When American Idol produced its very first winner, Kelly Clarkson, it birthed a superstar. Kelly's career has been spectacular since winning the inaugural airing of the series in 2002. As a bonus, Kelly can sing. She doesn't need auto-tune, so her live performances are just as impactful as her recordings. The girl's got pipes, instincts, presence and an endearing personality. She's got substance, and that's what an American Idol should be made of.
But lately, the judges have favored "the package" over the substance. Recent seasons have spawned a new low for the judging panel. They advance singers who can't stay on pitch no matter how many songs they sing, along with others who are decidedly lacking in any kind of stage presence whatsoever. Perhaps the vision is that their chosen diamonds-in-the-rough will somehow blossom and bloom during the process. The judges talk about "the look," "the growth," "the hard work..." yada, yada, yada. And they just keep advancing those who can't over those who already can. It's as if American Idol has been reinvented to be some kind of Pygmalion reality show wherein they take greater pleasure in raising a star than in recognizing one that already exists, but simply hasn't been discovered by the masses.
In recent seasons, the powers-that-be at Idol changed the judges and tweaked the format, trying to skew to a younger audience. But, perhaps it isn't youth they should be concentrating on. Perhaps the focus should be on the simple concept of better entertainment value. Tuning in to a show that fields great performances is far more appealing than one where bad singing and deer-in-the-headlights stage presence is routine. The judges should judge on merit first and potential second. Then we might have something to watch and root for. Nowhere is it written that American Idol should have all the components of a county fair talent show. It should be far more advanced than that. The viewers, and the contestants, deserve a higher standard.
I happen to love the three judges currently at the helm. They are likeable and entertaining. My only problem with them is that they go off the rails, axing killer singers in favor of some who can only dream of being that good. Will this season be a repeat of last? After all, we've already seen the Top 24, even if only in silhouette and from the backside. Are those the best 24 that could have been assembled? Can they actually sing... in tune... all the time? Do they have at least a modicum of rhythm so that movement on stage is natural and appealing? I hope so. That would be awesome.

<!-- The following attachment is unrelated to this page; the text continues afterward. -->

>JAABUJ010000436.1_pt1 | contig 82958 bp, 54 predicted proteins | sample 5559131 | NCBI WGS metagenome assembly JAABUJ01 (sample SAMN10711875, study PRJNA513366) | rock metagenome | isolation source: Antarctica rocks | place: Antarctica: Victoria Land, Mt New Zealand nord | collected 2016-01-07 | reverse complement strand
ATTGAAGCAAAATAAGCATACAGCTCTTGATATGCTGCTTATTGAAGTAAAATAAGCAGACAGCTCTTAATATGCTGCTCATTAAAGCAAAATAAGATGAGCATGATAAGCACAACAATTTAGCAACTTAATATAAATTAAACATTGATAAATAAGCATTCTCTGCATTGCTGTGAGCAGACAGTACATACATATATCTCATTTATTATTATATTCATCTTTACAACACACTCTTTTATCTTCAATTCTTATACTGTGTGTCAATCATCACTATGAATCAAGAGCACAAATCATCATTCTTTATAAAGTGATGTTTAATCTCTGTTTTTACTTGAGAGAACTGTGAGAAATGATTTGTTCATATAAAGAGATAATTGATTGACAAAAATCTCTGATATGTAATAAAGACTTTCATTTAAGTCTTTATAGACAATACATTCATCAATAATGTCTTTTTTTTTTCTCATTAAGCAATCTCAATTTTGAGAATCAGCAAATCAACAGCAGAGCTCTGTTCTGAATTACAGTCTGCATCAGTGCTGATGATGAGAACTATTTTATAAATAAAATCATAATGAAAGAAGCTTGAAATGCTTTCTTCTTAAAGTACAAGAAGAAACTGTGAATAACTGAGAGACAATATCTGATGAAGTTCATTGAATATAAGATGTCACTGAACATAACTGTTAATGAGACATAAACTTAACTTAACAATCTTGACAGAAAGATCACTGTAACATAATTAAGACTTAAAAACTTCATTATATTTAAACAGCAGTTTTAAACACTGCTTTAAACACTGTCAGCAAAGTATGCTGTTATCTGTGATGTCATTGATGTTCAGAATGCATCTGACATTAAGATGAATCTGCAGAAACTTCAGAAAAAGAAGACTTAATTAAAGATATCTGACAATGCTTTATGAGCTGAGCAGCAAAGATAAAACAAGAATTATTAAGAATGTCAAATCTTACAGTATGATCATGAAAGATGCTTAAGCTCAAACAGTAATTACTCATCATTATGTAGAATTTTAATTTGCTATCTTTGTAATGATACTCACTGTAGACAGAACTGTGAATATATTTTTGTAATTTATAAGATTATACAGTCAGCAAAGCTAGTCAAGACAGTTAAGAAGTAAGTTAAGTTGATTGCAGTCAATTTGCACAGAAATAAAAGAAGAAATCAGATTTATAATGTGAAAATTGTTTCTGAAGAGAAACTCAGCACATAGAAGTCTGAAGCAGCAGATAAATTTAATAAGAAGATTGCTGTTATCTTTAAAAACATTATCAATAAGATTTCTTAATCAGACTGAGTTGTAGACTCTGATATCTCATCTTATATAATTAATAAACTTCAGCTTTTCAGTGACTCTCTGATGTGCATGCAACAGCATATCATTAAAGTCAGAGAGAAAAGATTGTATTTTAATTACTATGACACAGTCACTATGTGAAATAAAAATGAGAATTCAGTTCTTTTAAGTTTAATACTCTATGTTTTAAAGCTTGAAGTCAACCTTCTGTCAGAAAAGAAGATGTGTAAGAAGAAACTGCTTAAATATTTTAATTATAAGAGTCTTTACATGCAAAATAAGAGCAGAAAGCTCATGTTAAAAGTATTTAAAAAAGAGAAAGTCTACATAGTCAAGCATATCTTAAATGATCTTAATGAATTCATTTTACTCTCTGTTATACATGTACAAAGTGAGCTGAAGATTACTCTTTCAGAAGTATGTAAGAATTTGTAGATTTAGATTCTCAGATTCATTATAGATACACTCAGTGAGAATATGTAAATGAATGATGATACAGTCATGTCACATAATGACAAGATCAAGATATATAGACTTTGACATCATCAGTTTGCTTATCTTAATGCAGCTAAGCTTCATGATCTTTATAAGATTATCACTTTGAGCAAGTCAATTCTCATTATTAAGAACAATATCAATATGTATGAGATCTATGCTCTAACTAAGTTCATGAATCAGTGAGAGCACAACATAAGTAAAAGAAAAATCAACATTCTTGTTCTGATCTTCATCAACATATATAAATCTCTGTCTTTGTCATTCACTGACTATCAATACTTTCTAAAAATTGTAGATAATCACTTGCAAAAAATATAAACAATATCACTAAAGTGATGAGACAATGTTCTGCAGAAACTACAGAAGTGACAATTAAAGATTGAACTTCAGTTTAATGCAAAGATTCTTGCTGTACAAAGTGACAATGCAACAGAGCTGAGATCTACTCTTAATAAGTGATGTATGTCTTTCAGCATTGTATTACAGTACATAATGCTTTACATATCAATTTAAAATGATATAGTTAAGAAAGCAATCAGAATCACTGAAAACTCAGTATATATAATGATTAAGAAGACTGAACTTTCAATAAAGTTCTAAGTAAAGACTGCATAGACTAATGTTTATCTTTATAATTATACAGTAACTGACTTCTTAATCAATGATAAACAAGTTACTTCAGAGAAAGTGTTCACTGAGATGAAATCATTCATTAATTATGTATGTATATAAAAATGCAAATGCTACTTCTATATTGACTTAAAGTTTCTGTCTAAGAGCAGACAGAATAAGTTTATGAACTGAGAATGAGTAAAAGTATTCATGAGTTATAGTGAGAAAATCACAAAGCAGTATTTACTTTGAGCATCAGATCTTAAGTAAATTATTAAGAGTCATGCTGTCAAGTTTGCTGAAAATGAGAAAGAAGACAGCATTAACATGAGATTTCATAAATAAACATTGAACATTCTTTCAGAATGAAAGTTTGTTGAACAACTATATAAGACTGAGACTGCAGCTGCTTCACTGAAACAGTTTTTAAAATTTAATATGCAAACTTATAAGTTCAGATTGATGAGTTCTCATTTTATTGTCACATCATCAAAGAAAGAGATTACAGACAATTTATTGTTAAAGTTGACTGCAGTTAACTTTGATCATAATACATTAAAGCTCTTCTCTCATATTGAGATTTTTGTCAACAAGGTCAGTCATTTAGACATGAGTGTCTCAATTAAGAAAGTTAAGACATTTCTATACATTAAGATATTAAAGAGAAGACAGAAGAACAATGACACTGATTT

There are a lot of really, REALLY, great singers this season. But if history holds, many of those who should advance simply won't, and others who should have gone back to the practice room some time ago will find themselves standing on the big stage gushing to Ryan: "This just means so much to me!" But of course that's true for every singer who makes it to the live stage, whether or not he or she deserves to be there.
Some American Idols have gone on to become superstars. Others have faded so badly that it's hard to remember their names. So what will happen this time? Will we be subjected to more unprofessional, uninspired, and off-tune performances, or have the judges seen the light and advanced a top 24 who will knock our socks off with every performance?
We've already seen some extraordinary talent from both the guys and the girls this season, and it's very likely that there is another Kelly Clarkson in the bunch. But the real question is this: Will the judges send those already in full bloom forward, or will they choose, once again, to advance unopened talent buds instead? The problem is that buds can one day become a beautiful bloom, or they can simply fail to open. If the latter happens, the viewers are doomed to another lackluster season of mediocrity.
The judges have no easy task, but if they first choose singers who can actually sing and worry about "the package" later, we might get to enjoy the American Idol live performance shows the way we enjoy concerts of our favorite artists. That would be amazing for everyone on both sides of the camera.
One can only hope.